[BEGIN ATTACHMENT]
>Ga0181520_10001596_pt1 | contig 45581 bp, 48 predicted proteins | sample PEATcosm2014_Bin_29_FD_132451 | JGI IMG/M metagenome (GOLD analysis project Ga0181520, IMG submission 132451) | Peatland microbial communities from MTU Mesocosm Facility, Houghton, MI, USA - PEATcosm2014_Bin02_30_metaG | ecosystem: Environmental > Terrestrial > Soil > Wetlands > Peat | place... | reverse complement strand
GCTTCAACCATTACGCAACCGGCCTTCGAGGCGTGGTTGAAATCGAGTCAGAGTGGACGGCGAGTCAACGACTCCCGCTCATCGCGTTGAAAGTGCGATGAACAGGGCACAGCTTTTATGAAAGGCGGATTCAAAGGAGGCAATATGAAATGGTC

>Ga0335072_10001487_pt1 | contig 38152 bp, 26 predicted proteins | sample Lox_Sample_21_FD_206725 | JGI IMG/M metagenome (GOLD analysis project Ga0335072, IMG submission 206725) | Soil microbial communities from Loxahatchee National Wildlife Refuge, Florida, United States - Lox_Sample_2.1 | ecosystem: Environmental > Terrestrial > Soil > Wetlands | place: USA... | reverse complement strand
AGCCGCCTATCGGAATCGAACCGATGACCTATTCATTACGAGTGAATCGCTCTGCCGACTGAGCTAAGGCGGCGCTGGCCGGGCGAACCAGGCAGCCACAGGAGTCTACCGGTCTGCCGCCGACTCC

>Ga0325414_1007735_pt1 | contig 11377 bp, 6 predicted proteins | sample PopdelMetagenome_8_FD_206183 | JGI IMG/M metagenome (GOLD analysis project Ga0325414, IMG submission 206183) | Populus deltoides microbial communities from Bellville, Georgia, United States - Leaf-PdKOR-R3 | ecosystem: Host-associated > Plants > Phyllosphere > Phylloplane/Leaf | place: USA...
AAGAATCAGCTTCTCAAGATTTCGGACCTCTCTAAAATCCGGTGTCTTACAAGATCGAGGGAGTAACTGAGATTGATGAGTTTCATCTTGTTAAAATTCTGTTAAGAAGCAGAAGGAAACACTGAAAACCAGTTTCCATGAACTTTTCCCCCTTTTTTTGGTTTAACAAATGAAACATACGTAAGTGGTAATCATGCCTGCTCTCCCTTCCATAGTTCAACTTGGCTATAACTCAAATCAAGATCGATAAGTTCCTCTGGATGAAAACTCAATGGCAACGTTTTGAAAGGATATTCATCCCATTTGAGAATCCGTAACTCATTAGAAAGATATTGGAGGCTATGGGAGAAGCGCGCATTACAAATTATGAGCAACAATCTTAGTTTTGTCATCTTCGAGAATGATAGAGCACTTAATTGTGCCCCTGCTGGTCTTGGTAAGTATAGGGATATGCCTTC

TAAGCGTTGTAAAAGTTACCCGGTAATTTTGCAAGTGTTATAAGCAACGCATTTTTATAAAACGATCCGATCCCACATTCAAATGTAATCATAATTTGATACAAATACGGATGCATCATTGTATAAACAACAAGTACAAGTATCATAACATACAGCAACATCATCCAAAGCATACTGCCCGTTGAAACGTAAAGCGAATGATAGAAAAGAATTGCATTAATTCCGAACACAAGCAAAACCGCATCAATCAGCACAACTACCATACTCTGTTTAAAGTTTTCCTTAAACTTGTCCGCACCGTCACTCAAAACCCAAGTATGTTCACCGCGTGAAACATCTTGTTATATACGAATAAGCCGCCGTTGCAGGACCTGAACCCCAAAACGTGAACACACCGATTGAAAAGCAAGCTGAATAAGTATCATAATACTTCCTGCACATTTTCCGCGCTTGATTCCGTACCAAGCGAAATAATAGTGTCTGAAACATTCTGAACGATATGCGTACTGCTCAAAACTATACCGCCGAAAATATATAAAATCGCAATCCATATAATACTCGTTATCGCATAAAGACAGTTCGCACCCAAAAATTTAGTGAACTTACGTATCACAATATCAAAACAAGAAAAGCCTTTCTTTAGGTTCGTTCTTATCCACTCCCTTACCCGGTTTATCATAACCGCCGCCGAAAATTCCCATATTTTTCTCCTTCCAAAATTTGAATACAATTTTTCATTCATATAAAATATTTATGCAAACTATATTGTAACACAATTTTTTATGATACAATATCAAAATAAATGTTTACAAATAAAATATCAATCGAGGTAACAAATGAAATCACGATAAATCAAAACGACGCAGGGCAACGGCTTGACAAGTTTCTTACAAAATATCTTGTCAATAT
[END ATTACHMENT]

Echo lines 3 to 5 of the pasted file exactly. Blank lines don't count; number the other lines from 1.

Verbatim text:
>Ga0335072_10001487_pt1 | contig 38152 bp, 26 predicted proteins | sample Lox_Sample_21_FD_206725 | JGI IMG/M metagenome (GOLD analysis project Ga0335072, IMG submission 206725) | Soil microbial communities from Loxahatchee National Wildlife Refuge, Florida, United States - Lox_Sample_2.1 | ecosystem: Environmental > Terrestrial > Soil > Wetlands | place: USA... | reverse complement strand
AGCCGCCTATCGGAATCGAACCGATGACCTATTCATTACGAGTGAATCGCTCTGCCGACTGAGCTAAGGCGGCGCTGGCCGGGCGAACCAGGCAGCCACAGGAGTCTACCGGTCTGCCGCCGACTCC

>Ga0325414_1007735_pt1 | contig 11377 bp, 6 predicted proteins | sample PopdelMetagenome_8_FD_206183 | JGI IMG/M metagenome (GOLD analysis project Ga0325414, IMG submission 206183) | Populus deltoides microbial communities from Bellville, Georgia, United States - Leaf-PdKOR-R3 | ecosystem: Host-associated > Plants > Phyllosphere > Phylloplane/Leaf | place: USA...